The chemical and biological engineering program has graduated nearly 6,000 students in its bachelor’s, master’s and doctorate programs since it was started 100 years ago. The Chemical and Biological Engineering Centennial Celebration will take place on Thursday, Sept. 26 and Friday, Sept. 27.
The celebration includes several activities throughout campus for CBE alumni and guests, including a Football Game Watch for the game against Tulsa, departmental tours, a golf outing, an alumni luncheon and more. The two-day event will begin at 8:45 a.m. with the CBE Centennial Research Symposium, for which attendance is expected to exceed 150 people.
Eight speakers—including seven CBE alumni—will present a series of lectures about education and research topics in the chemical engineering field:
- John Anderson, keynote; president of Illinois Institute of Technology
- Tim Anderson (BSChE’73); dean of College of Engineering, University of Massachusetts-Amherst
- Cory Berkland (BSChE’98); professor of chemical and petroleum engineering/pharmaceutical chemistry, the University of Kansas
- Chris Ellison (BSChE’00); assistant professor in McKetta Department of Chemical Engineering, University of Texas at Austin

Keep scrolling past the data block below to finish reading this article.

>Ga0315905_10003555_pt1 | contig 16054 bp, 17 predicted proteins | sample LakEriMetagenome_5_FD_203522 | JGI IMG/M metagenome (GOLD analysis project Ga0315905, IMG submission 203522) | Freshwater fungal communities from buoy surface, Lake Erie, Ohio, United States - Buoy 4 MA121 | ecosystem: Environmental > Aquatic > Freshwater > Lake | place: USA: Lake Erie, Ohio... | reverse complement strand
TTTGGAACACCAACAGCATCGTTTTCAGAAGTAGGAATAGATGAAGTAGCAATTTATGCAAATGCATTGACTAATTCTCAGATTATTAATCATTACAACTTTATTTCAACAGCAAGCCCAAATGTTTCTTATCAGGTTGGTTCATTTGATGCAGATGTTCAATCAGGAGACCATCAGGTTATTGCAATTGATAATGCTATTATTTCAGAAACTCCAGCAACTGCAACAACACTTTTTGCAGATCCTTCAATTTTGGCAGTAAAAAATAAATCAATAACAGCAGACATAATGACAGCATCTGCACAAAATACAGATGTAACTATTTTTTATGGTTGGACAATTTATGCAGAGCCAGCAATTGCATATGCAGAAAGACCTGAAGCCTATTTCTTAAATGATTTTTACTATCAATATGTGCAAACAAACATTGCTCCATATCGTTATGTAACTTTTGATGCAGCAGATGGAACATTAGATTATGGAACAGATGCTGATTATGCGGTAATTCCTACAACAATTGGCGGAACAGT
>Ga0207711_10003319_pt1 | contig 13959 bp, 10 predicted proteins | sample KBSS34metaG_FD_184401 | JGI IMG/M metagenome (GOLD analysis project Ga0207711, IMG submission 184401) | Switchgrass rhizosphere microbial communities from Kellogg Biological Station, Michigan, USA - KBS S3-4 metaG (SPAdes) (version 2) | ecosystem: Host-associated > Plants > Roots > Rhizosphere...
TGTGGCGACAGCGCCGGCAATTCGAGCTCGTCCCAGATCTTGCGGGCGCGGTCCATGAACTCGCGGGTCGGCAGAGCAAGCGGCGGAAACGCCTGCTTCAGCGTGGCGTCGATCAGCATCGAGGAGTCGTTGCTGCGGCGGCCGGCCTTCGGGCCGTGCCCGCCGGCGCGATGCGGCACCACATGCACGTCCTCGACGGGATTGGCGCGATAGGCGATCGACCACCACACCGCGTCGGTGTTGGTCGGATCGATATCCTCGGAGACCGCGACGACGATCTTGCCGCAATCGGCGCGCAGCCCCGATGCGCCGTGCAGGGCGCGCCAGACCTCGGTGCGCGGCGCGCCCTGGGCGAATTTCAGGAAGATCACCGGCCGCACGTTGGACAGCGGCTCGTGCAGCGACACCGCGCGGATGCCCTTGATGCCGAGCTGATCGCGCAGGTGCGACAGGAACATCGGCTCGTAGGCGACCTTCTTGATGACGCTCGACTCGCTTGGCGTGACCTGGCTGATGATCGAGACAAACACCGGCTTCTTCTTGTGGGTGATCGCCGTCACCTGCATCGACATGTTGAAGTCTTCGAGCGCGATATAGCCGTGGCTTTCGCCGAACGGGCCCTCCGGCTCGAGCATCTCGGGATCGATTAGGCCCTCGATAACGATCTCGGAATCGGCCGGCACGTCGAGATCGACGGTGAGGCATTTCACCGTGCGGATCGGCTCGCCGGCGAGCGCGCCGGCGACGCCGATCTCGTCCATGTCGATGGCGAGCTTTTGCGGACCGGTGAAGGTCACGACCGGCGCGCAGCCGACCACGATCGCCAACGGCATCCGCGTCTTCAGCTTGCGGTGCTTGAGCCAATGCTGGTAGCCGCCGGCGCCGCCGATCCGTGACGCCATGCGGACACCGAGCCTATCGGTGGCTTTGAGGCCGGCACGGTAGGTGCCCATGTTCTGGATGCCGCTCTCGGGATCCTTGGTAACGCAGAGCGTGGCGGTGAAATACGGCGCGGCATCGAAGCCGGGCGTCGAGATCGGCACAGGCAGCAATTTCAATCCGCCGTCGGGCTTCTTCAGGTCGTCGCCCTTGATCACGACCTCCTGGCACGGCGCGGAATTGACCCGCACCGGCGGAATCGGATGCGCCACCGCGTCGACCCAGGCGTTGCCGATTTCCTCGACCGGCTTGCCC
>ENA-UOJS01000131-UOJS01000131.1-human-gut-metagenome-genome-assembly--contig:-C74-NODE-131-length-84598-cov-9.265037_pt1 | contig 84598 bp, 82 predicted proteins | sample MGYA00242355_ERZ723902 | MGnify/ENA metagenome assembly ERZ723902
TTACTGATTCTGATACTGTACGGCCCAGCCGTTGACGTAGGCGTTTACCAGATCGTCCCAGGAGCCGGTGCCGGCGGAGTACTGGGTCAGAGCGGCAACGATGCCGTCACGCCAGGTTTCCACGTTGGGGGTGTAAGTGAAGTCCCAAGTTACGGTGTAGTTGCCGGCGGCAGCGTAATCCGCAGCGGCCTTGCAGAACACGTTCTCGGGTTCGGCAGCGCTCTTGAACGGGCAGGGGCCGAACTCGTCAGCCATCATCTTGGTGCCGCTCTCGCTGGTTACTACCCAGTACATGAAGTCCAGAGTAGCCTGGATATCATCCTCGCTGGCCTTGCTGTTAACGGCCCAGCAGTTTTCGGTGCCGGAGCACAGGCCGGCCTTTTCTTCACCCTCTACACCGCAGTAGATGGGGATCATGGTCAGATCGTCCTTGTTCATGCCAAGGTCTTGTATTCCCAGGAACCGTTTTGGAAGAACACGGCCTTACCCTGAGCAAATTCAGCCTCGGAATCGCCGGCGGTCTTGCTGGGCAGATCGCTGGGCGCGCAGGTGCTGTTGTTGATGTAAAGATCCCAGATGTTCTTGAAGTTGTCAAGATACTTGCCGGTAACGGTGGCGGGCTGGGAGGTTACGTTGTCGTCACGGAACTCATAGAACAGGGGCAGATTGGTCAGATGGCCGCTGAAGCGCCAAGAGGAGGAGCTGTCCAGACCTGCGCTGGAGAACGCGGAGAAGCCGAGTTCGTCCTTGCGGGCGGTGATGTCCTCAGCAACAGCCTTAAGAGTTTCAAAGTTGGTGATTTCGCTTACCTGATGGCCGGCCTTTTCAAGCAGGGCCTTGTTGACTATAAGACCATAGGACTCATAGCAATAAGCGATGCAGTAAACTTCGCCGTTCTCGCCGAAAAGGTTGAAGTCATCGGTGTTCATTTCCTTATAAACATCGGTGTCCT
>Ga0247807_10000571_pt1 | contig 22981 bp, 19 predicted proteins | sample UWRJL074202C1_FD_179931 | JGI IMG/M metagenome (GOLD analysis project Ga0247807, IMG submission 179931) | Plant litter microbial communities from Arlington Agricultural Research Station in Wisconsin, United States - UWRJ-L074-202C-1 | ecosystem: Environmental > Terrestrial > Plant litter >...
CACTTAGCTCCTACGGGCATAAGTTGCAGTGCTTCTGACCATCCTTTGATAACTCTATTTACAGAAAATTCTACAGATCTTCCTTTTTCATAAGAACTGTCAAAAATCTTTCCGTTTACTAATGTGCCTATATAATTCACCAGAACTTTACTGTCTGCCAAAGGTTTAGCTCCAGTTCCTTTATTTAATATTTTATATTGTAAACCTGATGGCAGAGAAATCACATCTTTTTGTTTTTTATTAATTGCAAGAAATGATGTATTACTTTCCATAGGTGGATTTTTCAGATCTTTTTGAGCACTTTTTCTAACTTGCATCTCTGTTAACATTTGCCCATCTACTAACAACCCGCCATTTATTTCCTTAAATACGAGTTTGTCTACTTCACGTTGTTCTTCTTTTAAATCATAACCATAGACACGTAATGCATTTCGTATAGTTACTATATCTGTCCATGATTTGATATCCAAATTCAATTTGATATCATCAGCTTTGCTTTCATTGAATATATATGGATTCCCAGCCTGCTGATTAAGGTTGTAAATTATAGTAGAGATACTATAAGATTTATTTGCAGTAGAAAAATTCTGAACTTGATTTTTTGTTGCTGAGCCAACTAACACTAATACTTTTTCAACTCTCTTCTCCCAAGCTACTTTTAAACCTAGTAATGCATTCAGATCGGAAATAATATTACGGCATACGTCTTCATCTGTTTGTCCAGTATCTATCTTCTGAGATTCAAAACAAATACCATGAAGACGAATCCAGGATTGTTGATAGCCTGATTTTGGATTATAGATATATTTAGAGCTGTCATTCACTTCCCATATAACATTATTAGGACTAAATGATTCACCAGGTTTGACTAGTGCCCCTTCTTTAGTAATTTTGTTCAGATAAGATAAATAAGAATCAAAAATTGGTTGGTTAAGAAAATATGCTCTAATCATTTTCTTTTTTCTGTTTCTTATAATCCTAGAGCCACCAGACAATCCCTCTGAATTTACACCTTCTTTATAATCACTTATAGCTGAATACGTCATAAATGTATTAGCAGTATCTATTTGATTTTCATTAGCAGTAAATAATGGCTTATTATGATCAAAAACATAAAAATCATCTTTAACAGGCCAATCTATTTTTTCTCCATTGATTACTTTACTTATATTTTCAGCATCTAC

- Matt Kipper (BSChE’00, PhDChE’04); associate professor of chemical, biological and biomedical engineering, Colorado State University
- Brenda Mann (BSChE’91); co-founder/vice president of research and development, SentrX Animal Care; research associate professor of bioengineering, University of Utah
- Umit Ozkan (PhDChE’84); professor of chemical engineering, Ohio State University
- Brent Shanks (BSChE’83); professor of chemical and biological engineering, Iowa State University; director, National Science Foundation Center for Biorenewable Chemicals
The CBE Centennial Banquet will be held at 6 p.m. on Friday, with a welcome by Provost Jonathan Wickert and a keynote by Anson Marston Distinguished Professor Emeritus Richard Seagrave, Alumni Hall of Fame Inaugural Class. Ken Jolls, professor of chemical and biological engineering, will provide musical entertainment with two fellow musicians beginning at 5:45.
In many ways, Iowa State’s Department of Chemical and Biological Engineering epitomizes the land-grant philosophy by which the university lives. Although biobased research has become increasingly popular, the chemical engineering program made its start in agricultural byproducts. The pioneering work of Dr. Orland Russell Sweeney, the department’s first leader, utilized agricultural wastes and caught the nation’s attention in the 1920s and 1930s.
Today, the biological philosophy comes full circle with Iowa’s biorenewables research. Breakthrough studies in healthcare and biomedical engineering, computational fluid dynamics, renewable energy, chemical catalysis and nano structures also makes the department a versatile leader in chemical and biological engineering research and education.